31 October 2023 | Opinion | By Dr Inna Eiberger, Director and Global Head (Nerve Care) Medical & Technical Affairs, P&G Health
Even though prediabetes is a leading risk factor for diabetes and may predict cardiovascular disease and increased mortality, the degree of unawareness is very high with up to 85 per cent not being aware of their condition. Early diagnoses can help enable better treatment outcomes, better quality of life, and damaged nerves can be regenerated if nerve care damage has not progressed too far.
The term prediabetes refers to a glycemic state not yet exceeding the diagnostic threshold for diabetes and, thus, not yet considered ‘diabetic’. Nevertheless, a person with prediabetes already shows signs of impaired glucose tolerance (IGT) and blood glucose levels slightly above normoglycemia.
Even though prediabetes is a leading risk factor for diabetes and may predict cardiovascular disease and increased mortality, the degree of unawareness is very high with up to 85 per cent not being aware of their condition. Additionally, the low awareness of peripheral neuropathy leads to a high number of patients suffering in silence. Published studies across different countries confirm that up to 80 per cent of patients with peripheral neuropathy remain undiagnosed and untreated. Early diagnoses can help enable better treatment outcomes, better quality of life, and damaged nerves can be regenerated if nerve care damage has not progressed too far.
Growing burden requires more attention
Prediabetes can—in the absence of clinical signs—already lead to nerve damage. PN, which is characterised by symptoms such as tingling, numbness, burning, etc. in hands and feet, is one of the most common neurological complications in diabetes and prediabetes. Although early signs are often mild and misinterpreted, untreated PN progresses and can significantly impact quality of life, affecting not only social but also working life with economic implications.
While there is not much knowledge about prediabetes in the general population, experts agree on the urgent need to increase awareness and pay more attention to PN caused by prediabetes, particularly because it may be reversed when recognised early. A recent review article published by international experts highlights the increased risk of PN in people with prediabetes. Due to high heterogeneity of clinical studies, the documented prevalence of PN in prediabetes varies widely from 2 per cent to 77 per cent, but the association is obvious. Experts state that PN in prediabetes urgently needs to be given more attention by implementing detection and prevention strategies.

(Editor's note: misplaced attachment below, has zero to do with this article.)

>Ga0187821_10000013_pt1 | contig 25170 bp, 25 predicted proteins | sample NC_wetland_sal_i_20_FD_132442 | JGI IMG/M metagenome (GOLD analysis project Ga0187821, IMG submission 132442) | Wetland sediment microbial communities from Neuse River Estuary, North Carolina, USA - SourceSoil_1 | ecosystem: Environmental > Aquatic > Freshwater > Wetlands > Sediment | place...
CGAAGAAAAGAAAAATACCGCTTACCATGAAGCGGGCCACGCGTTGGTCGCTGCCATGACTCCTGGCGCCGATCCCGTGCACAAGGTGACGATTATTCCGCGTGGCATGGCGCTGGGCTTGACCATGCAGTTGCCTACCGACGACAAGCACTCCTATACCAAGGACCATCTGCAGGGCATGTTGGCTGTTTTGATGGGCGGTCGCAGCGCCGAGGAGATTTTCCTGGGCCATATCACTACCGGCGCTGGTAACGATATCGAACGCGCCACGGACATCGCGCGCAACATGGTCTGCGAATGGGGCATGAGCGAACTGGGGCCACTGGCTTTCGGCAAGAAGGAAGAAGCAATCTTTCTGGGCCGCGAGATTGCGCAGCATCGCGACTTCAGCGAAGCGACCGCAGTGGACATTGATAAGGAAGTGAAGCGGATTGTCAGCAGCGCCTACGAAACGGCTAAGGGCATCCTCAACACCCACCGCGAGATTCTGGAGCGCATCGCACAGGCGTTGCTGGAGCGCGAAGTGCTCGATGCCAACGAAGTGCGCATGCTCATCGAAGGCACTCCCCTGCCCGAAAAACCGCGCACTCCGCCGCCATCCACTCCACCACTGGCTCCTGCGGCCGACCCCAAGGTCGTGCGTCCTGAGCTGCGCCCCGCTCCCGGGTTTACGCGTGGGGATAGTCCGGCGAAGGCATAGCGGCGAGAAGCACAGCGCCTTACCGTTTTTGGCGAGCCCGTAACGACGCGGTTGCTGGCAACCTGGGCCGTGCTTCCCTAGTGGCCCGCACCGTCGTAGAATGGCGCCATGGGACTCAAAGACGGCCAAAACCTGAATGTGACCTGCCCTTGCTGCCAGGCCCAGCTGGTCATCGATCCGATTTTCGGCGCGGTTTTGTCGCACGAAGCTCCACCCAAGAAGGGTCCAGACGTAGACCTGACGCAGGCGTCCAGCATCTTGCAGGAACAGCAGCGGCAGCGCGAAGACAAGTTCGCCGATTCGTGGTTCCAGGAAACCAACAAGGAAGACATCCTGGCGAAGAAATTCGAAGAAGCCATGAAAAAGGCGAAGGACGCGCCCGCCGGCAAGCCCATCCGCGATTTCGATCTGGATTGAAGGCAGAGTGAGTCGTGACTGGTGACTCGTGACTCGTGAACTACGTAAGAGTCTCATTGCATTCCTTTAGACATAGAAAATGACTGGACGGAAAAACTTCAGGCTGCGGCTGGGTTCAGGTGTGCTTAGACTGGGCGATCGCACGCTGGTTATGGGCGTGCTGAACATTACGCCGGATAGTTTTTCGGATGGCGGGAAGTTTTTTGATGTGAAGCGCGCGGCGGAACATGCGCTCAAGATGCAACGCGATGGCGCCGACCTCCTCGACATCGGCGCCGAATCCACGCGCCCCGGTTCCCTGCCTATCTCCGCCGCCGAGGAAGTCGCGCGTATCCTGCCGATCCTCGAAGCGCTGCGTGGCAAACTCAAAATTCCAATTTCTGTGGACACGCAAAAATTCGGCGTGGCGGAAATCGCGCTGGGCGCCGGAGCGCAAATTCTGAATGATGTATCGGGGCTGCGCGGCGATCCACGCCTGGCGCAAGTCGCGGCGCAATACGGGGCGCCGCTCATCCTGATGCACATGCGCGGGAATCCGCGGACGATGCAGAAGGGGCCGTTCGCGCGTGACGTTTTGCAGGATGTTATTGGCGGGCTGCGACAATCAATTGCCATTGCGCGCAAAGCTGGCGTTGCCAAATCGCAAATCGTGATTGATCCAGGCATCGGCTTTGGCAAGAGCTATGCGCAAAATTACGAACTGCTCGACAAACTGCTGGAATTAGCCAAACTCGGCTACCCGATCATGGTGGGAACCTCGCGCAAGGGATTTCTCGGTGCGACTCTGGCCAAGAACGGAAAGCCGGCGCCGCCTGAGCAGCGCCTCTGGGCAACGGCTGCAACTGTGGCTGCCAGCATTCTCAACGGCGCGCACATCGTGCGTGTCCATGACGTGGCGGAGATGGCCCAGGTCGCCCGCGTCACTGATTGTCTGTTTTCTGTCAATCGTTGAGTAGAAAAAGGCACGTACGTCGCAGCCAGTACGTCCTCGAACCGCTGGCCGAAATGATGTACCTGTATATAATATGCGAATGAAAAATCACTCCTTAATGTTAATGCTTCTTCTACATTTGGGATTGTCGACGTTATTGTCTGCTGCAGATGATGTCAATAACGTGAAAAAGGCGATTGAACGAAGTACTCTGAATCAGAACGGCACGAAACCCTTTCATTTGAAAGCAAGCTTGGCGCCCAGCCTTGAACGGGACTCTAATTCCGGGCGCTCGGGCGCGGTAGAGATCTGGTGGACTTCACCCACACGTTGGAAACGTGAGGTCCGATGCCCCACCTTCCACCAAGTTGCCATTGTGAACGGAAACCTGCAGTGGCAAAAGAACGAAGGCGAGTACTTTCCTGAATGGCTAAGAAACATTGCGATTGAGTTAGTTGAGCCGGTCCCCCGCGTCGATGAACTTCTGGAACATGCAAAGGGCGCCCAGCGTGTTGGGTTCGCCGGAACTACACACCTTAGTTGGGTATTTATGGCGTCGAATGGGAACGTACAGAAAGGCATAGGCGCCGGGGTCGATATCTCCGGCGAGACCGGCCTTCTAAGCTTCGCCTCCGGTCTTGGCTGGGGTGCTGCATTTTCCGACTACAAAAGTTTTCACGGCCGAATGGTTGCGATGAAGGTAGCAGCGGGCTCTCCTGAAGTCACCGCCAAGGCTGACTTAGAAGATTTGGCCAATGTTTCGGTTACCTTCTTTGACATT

As a partner to International Diabetes Federation (IDF), P&G Health is committed to continued efforts to raise awareness on diabetes and its associated complications including Peripheral Neuropathy and Nerve Damage. This year on occasion of World Diabetes Day 2023, P&G Health is set to unveil a new, innovative campaign, ‘Know The Signs’, which aims to increase awareness about PN amongst key stakeholders, including healthcare professionals and medical organisations, influencers, partners, consumers, as well as patients.
Management of PN in diabetes and prediabetes
There’s plenty one can do to help prevent peripheral neuropathy or stop it getting worse such as making healthy lifestyle choices. A healthy balanced diet including plenty of fruits, vegetables, whole grain foods, antioxidants, and low-fat protein is good for your nerves. Exercising for 30 to 60 minutes 3 or more times a week (with your doctor’s approval) is another way of boosting your overall health and wellbeing, as well as your nerve health. It’s also important to avoid risk factors like repetitive movements, cramped or confined positions, handling toxic substances, smoking or heavy drinking.
Increasing community awareness on the importance of nerve health and potential risk factors including the unknown such as prediabetes is another way to improve patient care. Early diagnosis is a very effective way to enable better treatment outcomes, better quality of life, and damaged nerves can be regenerated if nerve care damage has not progressed too far.
Treating doctors may also advise taking neurotrophic B vitamins that are effectively proven in combination with other therapies or lifestyle changes to support your nerve health. Treatment of PN should happen based on the condition of the individual patient. A physician can assess the cause, the symptoms and the overall status and prescribe the most suitable treatment.
If a person is worried about nerve health or feels some symptoms that might be due to nerve damage, he/she should consult a physician. It is important for patients to communicate openly with their healthcare team and follow their recommendations for treatment.
Dr Inna Eiberger, Director and Global Head (Nerve Care) Medical & Technical Affairs, P&G Health